Giza attack raises security questions for Egypt
CAIRO - A bomb attack on a tourist bus that killed four people near the Giza Pyramids shows terrorist threats are far from being over in Egypt, security analysts said.
“Some terrorist sleeper cells are still there and they need to be eradicated,” said retired army colonel and terrorism expert Hatem Saber. “They want to prove they are still there, which is why I expect other attacks in the coming months.”
The bus was carrying tourists from Vietnam, a new market for the Egyptian tourism sector, which generally heavily depended on European and Russian tourists.
The bus was travelling from a highway connecting the southern part of Cairo with the Giza Pyramids when a bomb was remotely detonated and killed three Vietnamese tourists and an Egyptian guide.
There was no claim of responsibility for the December 28 attack but security analysts said it carried the hallmarks of a terrorist group affiliated with the Muslim Brotherhood.
The attack, tourism experts said, would most likely not negatively affect the tourism sector, which has started picking up after years of recession.
“There is nothing exceptional about this attack, either its scale or the number of victims,” said Adel Abdel Razik, the former deputy head of the Federation of Tourist Chambers, the independent guild of tour operators and tourism investors. “It is a real tragedy but it can happen anywhere in the world, even in the most secure of countries,”
Tens of thousands of visitors have been heading to Egypt, raising hotel occupancy in many tourist destinations to their highest level in years. Tourists continued to visit the pyramids even the day after the attack. “I think terrorism can strike anywhere in the world,” a South Korean tourist told Agence-France Presse. “You have to be careful but it is also like luck.”
The terrorist threat is also a major concern given how long and hard security forces have been fighting terrorist groups in Egypt.
Egypt has been battling a branch of the Islamic State (ISIS) in the Sinai Peninsula for almost four years, in addition to combating pro-Muslim Brotherhood groups.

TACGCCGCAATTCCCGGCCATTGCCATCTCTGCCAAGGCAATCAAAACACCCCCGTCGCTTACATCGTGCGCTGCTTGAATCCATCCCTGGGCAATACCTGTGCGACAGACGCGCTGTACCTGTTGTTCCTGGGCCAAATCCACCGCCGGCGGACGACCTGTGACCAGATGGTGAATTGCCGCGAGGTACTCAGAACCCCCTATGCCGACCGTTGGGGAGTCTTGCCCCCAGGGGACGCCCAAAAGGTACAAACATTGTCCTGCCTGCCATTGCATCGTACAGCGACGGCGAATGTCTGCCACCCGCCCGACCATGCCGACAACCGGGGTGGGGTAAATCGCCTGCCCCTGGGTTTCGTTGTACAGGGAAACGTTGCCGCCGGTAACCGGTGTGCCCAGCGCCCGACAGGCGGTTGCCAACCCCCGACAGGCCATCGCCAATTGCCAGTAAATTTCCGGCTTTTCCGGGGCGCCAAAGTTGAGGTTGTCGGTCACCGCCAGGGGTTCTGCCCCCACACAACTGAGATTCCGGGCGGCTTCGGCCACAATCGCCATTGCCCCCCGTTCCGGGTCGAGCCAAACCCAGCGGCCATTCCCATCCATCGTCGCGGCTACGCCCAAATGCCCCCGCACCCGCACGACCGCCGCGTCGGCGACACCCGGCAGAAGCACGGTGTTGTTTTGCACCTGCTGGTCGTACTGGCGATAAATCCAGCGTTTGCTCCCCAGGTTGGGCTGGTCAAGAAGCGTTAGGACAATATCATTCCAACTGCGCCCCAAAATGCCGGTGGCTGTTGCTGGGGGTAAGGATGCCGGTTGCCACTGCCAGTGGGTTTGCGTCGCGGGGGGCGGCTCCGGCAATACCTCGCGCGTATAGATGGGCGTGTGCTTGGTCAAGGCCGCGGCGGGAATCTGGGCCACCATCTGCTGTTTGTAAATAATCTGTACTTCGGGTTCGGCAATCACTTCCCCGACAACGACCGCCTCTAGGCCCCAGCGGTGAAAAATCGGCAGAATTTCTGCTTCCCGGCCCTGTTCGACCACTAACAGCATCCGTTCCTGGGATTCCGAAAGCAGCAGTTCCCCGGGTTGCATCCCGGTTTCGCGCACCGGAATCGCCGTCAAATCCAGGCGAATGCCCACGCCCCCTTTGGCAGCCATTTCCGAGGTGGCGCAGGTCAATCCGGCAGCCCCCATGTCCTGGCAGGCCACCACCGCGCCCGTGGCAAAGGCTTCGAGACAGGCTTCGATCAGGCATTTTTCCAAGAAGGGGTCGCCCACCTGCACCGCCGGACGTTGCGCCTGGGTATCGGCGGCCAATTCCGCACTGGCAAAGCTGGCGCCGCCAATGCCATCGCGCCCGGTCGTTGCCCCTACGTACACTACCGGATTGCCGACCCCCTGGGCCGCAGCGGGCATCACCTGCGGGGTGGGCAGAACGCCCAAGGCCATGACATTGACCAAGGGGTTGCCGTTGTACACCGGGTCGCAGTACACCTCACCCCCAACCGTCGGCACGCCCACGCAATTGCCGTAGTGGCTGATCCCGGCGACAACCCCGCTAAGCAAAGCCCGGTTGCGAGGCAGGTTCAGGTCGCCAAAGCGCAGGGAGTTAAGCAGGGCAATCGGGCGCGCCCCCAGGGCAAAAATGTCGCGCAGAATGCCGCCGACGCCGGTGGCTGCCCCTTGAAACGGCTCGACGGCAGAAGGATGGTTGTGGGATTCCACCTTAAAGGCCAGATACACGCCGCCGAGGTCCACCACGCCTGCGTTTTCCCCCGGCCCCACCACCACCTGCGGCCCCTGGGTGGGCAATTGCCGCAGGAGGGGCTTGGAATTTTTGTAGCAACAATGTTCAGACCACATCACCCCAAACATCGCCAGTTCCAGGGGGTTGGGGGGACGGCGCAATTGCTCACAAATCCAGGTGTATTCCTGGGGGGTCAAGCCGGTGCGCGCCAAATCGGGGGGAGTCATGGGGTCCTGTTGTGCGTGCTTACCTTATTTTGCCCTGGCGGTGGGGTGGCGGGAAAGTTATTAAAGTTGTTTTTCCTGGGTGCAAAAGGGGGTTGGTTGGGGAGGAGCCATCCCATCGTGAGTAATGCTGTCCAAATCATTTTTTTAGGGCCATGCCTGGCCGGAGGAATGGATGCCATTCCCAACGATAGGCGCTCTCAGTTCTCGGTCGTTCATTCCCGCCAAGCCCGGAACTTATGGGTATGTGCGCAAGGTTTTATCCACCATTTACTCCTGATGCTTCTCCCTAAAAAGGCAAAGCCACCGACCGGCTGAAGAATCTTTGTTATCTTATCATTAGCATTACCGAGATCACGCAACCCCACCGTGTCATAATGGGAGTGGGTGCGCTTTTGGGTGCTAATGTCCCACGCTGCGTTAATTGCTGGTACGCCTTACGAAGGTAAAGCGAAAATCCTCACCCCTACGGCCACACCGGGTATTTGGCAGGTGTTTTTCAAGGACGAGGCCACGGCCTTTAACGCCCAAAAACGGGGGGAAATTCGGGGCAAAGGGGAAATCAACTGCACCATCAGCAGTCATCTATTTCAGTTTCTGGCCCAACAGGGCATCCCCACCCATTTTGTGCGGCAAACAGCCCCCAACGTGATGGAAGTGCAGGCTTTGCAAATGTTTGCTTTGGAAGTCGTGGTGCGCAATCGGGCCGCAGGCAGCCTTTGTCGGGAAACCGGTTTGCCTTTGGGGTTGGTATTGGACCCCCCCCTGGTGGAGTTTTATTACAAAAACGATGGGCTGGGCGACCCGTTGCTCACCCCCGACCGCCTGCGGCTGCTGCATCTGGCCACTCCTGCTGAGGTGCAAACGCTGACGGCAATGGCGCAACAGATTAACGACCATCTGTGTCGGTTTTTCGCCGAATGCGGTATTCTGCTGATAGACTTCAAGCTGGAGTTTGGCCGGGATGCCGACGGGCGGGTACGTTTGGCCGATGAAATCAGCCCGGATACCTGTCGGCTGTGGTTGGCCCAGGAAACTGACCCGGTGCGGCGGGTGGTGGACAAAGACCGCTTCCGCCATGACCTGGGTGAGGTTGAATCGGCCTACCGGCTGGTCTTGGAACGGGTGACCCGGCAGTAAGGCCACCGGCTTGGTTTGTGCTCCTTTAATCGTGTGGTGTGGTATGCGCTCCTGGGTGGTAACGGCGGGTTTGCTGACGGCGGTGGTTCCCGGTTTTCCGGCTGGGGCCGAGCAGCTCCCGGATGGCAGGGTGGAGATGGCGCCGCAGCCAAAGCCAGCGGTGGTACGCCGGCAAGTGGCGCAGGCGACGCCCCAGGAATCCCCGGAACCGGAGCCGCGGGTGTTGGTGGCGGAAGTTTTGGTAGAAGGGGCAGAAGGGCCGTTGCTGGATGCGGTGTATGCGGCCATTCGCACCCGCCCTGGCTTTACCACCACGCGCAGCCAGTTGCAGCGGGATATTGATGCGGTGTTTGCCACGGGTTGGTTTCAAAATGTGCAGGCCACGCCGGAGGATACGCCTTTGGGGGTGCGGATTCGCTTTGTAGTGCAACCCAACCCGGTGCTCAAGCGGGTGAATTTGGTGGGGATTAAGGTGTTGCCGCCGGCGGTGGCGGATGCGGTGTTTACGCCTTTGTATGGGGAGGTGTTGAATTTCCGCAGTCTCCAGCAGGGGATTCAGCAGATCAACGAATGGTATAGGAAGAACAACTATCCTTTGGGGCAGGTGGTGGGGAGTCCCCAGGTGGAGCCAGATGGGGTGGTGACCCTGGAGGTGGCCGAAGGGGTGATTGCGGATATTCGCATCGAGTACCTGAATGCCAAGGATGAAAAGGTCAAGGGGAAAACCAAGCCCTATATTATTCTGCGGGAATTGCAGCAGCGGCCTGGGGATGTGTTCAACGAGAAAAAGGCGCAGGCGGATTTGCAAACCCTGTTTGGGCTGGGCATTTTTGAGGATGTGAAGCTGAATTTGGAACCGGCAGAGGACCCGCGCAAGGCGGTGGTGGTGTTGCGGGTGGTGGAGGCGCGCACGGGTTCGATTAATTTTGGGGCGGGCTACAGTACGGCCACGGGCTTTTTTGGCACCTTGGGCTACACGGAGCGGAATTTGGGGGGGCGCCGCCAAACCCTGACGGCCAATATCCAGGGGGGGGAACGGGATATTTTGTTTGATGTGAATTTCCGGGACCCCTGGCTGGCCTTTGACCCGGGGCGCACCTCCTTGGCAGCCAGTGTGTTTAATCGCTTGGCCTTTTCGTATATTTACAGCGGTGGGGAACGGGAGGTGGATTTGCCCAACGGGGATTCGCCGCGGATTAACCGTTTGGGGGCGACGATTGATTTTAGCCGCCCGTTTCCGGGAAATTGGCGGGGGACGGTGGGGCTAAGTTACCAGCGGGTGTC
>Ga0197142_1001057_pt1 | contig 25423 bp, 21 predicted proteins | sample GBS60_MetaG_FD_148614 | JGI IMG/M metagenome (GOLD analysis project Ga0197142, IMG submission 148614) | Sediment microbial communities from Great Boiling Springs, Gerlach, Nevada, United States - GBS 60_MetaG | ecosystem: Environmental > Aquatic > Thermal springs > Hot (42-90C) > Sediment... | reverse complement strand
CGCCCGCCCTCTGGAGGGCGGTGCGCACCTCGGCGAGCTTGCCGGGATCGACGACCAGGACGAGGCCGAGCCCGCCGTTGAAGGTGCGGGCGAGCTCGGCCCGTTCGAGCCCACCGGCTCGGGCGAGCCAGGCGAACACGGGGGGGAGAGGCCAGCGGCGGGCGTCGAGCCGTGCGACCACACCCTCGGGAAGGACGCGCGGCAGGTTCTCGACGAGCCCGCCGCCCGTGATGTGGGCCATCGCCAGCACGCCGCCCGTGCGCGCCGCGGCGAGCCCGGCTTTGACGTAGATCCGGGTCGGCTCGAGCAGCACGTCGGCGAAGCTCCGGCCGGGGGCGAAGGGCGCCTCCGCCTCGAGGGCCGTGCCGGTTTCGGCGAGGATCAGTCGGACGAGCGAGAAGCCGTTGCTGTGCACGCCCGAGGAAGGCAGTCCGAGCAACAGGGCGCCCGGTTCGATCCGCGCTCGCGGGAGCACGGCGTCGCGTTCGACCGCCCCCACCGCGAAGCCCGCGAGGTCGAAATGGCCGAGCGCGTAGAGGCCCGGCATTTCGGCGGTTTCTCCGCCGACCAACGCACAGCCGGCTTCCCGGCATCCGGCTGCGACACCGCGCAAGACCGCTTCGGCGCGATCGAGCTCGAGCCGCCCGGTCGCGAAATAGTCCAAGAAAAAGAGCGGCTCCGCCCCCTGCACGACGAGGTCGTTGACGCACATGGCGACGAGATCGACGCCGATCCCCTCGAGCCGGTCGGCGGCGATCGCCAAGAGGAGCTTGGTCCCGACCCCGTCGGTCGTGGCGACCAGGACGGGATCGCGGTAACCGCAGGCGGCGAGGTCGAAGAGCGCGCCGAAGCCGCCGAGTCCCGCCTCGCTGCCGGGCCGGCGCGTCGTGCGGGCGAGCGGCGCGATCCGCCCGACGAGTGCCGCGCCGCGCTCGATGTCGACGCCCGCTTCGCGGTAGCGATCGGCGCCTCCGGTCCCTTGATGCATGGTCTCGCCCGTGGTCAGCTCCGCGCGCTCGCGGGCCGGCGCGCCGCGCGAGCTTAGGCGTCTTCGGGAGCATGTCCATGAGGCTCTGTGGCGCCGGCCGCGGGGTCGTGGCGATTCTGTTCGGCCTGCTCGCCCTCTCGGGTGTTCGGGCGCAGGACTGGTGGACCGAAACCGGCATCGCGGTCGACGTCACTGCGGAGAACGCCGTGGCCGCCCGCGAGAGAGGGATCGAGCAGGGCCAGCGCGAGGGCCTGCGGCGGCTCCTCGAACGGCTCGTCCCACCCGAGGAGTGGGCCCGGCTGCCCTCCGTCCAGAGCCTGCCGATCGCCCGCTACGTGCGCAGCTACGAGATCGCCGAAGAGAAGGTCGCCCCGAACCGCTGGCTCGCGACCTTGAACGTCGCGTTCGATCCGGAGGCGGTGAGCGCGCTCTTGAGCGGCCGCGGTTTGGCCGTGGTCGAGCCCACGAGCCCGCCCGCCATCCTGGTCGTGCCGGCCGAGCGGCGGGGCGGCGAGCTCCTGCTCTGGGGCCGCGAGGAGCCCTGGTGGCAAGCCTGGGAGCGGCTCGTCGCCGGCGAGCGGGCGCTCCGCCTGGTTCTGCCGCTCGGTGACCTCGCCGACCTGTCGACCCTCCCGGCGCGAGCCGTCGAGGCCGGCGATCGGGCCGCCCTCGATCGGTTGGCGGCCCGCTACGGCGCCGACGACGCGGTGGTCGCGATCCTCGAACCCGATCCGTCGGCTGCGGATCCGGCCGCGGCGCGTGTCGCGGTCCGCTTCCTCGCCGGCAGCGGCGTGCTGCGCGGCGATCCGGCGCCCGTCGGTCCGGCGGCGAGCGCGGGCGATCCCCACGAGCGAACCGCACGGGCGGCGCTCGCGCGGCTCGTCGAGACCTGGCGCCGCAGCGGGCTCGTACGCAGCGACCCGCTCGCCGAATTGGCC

“We have already moved a long way on the road to ending terrorist presence altogether,” said retired army General Gamal Eddine Mazloum. “Preventive strikes by the army and police against terrorist groups are paralysing the terrorists and making our country more secure.”
However, as the latest attack shows, the terrorist threat has not been completely neutralised. At the same time, terrorist attacks in 2018 declined sharply from previous years.
The Giza bus attack was the eighth major attack in 2018, said the State Information Service, the official media and public relations apparatus of the Egyptian state. This was the lowest number of attacks in five years. In 2017, there were 50 terrorist attacks across the country. In 2016, there were 199 attacks and there were 222 attacks in 2014, the report said.
In cracking down on terrorist groups, Egyptian counterterrorism agencies pursued a strategy that focused on hunting down terrorist leaders. They did this with ISIS Sinai, which lost almost all its senior leaders, and with pro-Brotherhood militias that mainly targeted policemen, army officers and Egypt’s Christian minority.
This strategy, security analysts said, weakened militant groups and undermined their ability to stage major attacks.
The bomb that went off as the tourist bus passed near the pyramids on December 28 was likely not part of a meticulous plan but rather an attack of opportunity.
After the attack, Egyptian Prime Minister Mostafa Madbouli said the bus should not have used the road where the attack took place. “The bus should have used another route decided beforehand by security agencies in coordination with tour operators,” he said.
Those who planted the bomb might have been planning to use the device to attack a church where preparations for New Year celebrations and the Coptic Christmas on January 7 were taking place.
Tens of thousands of policemen are deployed near churches to prevent attacks.
“Security agencies are tightening the noose around the terrorists and forcing them to run out of targets,” Mazloum said. “This is why these terrorists want to prove that they are still alive but this will not deny the fact that their days are numbered.”